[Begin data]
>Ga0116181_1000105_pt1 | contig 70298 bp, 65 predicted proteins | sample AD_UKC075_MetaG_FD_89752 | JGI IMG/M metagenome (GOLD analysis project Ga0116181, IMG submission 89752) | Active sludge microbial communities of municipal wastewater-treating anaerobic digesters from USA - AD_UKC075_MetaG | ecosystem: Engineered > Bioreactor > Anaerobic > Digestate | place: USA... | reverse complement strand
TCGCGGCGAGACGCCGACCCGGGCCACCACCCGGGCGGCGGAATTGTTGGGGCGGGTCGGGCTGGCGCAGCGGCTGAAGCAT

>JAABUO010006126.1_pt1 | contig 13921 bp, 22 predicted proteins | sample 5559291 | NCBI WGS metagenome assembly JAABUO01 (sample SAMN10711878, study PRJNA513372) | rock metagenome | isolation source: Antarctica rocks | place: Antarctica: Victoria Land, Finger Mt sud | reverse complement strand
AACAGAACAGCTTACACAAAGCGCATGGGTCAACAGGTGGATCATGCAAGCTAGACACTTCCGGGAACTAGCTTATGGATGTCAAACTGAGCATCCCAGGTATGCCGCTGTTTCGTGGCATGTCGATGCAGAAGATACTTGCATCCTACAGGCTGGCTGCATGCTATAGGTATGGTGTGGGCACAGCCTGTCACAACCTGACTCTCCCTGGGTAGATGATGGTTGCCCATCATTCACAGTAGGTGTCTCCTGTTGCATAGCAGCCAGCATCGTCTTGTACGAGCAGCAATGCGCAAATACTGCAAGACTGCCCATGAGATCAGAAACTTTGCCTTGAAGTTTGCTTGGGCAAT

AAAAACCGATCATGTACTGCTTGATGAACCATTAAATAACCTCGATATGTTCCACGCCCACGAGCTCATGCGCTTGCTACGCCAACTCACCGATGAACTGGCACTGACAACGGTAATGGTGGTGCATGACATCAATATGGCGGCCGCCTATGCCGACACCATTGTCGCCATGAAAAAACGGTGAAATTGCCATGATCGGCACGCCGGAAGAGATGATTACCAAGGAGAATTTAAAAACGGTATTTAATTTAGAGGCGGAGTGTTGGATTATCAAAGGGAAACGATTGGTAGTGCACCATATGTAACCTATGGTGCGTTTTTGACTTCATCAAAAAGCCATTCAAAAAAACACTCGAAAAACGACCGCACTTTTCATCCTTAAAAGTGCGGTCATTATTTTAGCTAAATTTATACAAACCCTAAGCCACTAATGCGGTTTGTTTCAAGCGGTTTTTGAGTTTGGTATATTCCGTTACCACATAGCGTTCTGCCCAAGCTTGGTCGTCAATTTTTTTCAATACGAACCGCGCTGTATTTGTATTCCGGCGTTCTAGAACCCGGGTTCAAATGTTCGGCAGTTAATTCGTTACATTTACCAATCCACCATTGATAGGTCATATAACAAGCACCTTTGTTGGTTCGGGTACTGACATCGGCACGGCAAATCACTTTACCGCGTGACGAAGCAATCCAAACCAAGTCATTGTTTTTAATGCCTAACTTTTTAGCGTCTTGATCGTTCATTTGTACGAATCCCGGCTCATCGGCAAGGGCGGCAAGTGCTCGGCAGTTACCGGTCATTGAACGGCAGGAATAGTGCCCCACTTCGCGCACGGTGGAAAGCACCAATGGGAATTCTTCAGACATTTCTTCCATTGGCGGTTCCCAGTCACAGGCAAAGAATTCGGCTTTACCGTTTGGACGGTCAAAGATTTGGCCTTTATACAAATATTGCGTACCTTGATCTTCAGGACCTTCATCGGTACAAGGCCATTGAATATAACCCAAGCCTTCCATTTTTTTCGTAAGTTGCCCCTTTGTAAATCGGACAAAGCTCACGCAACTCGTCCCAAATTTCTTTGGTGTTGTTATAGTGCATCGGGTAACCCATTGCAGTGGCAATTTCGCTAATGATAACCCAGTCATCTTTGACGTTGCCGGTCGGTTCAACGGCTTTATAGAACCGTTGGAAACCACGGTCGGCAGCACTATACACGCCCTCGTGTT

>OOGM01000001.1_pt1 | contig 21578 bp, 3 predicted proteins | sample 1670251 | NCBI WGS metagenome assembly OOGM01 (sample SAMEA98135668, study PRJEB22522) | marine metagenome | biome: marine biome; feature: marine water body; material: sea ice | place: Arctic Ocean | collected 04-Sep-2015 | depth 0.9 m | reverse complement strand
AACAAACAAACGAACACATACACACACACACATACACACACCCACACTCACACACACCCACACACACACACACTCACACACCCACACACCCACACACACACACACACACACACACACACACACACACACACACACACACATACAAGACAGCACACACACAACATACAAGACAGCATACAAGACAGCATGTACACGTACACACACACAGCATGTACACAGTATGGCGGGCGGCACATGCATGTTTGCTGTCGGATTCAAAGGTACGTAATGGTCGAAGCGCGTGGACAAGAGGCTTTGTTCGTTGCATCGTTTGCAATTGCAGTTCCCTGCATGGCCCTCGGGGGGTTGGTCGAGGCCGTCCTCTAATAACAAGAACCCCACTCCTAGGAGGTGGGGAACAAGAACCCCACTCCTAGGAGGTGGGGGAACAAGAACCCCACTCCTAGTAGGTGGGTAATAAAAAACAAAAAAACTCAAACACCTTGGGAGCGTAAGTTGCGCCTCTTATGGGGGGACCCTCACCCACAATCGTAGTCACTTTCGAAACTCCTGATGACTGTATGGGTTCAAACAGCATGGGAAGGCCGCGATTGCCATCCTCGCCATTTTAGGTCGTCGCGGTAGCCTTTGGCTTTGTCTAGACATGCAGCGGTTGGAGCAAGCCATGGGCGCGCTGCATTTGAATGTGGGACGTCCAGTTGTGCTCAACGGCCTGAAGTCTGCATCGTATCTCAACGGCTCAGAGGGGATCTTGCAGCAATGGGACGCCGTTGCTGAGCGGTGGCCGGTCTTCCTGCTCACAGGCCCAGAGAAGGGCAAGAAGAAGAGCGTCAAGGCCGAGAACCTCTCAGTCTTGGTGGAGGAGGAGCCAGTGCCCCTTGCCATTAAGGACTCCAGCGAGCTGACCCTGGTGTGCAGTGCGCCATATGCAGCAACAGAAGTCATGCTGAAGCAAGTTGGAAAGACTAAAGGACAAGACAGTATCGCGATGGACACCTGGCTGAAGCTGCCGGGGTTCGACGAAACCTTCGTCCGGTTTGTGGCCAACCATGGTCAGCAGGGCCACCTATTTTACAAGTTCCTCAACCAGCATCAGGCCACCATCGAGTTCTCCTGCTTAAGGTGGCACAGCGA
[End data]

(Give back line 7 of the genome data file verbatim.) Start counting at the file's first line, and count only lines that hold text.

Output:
AACAAACAAACGAACACATACACACACACACATACACACACCCACACTCACACACACCCACACACACACACACTCACACACCCACACACCCACACACACACACACACACACACACACACACACACACACACACACACACATACAAGACAGCACACACACAACATACAAGACAGCATACAAGACAGCATGTACACGTACACACACACAGCATGTACACAGTATGGCGGGCGGCACATGCATGTTTGCTGTCGGATTCAAAGGTACGTAATGGTCGAAGCGCGTGGACAAGAGGCTTTGTTCGTTGCATCGTTTGCAATTGCAGTTCCCTGCATGGCCCTCGGGGGGTTGGTCGAGGCCGTCCTCTAATAACAAGAACCCCACTCCTAGGAGGTGGGGAACAAGAACCCCACTCCTAGGAGGTGGGGGAACAAGAACCCCACTCCTAGTAGGTGGGTAATAAAAAACAAAAAAACTCAAACACCTTGGGAGCGTAAGTTGCGCCTCTTATGGGGGGACCCTCACCCACAATCGTAGTCACTTTCGAAACTCCTGATGACTGTATGGGTTCAAACAGCATGGGAAGGCCGCGATTGCCATCCTCGCCATTTTAGGTCGTCGCGGTAGCCTTTGGCTTTGTCTAGACATGCAGCGGTTGGAGCAAGCCATGGGCGCGCTGCATTTGAATGTGGGACGTCCAGTTGTGCTCAACGGCCTGAAGTCTGCATCGTATCTCAACGGCTCAGAGGGGATCTTGCAGCAATGGGACGCCGTTGCTGAGCGGTGGCCGGTCTTCCTGCTCACAGGCCCAGAGAAGGGCAAGAAGAAGAGCGTCAAGGCCGAGAACCTCTCAGTCTTGGTGGAGGAGGAGCCAGTGCCCCTTGCCATTAAGGACTCCAGCGAGCTGACCCTGGTGTGCAGTGCGCCATATGCAGCAACAGAAGTCATGCTGAAGCAAGTTGGAAAGACTAAAGGACAAGACAGTATCGCGATGGACACCTGGCTGAAGCTGCCGGGGTTCGACGAAACCTTCGTCCGGTTTGTGGCCAACCATGGTCAGCAGGGCCACCTATTTTACAAGTTCCTCAACCAGCATCAGGCCACCATCGAGTTCTCCTGCTTAAGGTGGCACAGCGA